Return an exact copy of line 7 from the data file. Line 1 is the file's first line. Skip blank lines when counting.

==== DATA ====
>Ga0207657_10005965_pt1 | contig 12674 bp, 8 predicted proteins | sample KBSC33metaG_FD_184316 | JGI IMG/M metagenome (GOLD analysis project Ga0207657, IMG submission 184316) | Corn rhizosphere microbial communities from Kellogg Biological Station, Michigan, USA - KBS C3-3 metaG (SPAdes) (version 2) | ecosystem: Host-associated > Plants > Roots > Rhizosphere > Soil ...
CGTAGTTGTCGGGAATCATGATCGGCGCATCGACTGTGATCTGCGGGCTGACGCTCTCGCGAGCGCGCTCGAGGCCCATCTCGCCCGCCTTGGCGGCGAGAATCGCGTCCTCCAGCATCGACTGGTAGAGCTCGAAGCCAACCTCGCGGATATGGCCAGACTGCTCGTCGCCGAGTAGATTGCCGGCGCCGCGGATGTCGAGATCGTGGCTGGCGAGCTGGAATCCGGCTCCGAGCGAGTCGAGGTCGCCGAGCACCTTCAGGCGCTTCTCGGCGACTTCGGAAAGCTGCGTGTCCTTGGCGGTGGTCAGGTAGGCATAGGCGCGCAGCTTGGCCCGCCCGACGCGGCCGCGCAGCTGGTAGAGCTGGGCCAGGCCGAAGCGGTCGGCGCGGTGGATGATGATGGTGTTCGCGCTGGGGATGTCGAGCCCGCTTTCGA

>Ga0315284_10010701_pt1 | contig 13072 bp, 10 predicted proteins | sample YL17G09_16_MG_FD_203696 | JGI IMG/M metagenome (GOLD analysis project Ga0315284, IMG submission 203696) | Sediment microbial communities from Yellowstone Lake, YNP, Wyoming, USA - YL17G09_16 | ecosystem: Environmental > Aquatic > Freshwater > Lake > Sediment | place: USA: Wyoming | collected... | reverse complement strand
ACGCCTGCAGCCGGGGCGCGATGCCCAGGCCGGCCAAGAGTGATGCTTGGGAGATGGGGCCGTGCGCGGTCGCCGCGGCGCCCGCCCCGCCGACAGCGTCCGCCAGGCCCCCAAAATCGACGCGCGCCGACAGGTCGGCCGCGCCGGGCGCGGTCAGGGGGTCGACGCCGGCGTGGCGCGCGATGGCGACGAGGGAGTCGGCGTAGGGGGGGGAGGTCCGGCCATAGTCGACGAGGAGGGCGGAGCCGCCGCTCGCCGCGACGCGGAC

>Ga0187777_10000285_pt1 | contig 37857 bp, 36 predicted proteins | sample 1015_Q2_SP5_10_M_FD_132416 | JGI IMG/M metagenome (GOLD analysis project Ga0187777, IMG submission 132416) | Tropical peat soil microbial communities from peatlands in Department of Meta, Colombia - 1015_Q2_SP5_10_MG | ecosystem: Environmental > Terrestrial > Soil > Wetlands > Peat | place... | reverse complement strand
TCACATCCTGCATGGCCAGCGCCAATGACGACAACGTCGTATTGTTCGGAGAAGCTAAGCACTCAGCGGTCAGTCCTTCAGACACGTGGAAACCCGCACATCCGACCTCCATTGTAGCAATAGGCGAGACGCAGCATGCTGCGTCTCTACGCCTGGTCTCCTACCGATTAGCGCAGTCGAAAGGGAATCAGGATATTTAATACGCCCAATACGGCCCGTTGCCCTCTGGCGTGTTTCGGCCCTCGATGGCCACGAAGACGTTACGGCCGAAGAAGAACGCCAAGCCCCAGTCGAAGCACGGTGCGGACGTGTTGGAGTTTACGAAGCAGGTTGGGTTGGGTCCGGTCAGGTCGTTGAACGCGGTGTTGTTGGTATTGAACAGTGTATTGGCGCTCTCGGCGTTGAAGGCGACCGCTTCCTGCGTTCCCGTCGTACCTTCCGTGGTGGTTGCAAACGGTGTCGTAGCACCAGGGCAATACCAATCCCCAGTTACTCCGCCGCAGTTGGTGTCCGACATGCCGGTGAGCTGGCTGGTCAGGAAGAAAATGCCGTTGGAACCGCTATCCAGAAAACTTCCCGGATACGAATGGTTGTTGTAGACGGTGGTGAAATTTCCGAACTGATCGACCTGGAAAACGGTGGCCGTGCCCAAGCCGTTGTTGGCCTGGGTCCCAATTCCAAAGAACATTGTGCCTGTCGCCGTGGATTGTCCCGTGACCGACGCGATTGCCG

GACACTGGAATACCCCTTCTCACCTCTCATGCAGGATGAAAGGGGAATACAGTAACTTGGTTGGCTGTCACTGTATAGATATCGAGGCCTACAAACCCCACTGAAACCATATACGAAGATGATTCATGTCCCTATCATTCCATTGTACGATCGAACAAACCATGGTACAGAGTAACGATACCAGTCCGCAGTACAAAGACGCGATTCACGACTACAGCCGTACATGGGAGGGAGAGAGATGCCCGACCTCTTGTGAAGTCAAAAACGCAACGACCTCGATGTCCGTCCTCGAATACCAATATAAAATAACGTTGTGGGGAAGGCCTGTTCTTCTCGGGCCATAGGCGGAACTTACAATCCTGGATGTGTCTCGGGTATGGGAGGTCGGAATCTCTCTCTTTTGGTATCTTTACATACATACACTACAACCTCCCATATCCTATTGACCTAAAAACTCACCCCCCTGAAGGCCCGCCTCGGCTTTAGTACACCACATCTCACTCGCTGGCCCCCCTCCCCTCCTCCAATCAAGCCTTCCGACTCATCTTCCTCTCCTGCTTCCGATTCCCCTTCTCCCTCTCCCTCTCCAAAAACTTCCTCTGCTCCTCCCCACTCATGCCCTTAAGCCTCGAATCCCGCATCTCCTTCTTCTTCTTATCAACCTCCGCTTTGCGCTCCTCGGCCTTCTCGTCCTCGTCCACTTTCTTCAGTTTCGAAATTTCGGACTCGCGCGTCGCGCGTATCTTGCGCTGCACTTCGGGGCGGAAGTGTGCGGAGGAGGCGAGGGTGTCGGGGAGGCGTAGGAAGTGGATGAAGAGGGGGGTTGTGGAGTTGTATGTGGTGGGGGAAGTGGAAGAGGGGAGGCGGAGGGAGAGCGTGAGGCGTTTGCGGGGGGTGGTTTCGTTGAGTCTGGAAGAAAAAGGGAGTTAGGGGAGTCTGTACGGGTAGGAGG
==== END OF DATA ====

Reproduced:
GACACTGGAATACCCCTTCTCACCTCTCATGCAGGATGAAAGGGGAATACAGTAACTTGGTTGGCTGTCACTGTATAGATATCGAGGCCTACAAACCCCACTGAAACCATATACGAAGATGATTCATGTCCCTATCATTCCATTGTACGATCGAACAAACCATGGTACAGAGTAACGATACCAGTCCGCAGTACAAAGACGCGATTCACGACTACAGCCGTACATGGGAGGGAGAGAGATGCCCGACCTCTTGTGAAGTCAAAAACGCAACGACCTCGATGTCCGTCCTCGAATACCAATATAAAATAACGTTGTGGGGAAGGCCTGTTCTTCTCGGGCCATAGGCGGAACTTACAATCCTGGATGTGTCTCGGGTATGGGAGGTCGGAATCTCTCTCTTTTGGTATCTTTACATACATACACTACAACCTCCCATATCCTATTGACCTAAAAACTCACCCCCCTGAAGGCCCGCCTCGGCTTTAGTACACCACATCTCACTCGCTGGCCCCCCTCCCCTCCTCCAATCAAGCCTTCCGACTCATCTTCCTCTCCTGCTTCCGATTCCCCTTCTCCCTCTCCCTCTCCAAAAACTTCCTCTGCTCCTCCCCACTCATGCCCTTAAGCCTCGAATCCCGCATCTCCTTCTTCTTCTTATCAACCTCCGCTTTGCGCTCCTCGGCCTTCTCGTCCTCGTCCACTTTCTTCAGTTTCGAAATTTCGGACTCGCGCGTCGCGCGTATCTTGCGCTGCACTTCGGGGCGGAAGTGTGCGGAGGAGGCGAGGGTGTCGGGGAGGCGTAGGAAGTGGATGAAGAGGGGGGTTGTGGAGTTGTATGTGGTGGGGGAAGTGGAAGAGGGGAGGCGGAGGGAGAGCGTGAGGCGTTTGCGGGGGGTGGTTTCGTTGAGTCTGGAAGAAAAAGGGAGTTAGGGGAGTCTGTACGGGTAGGAGG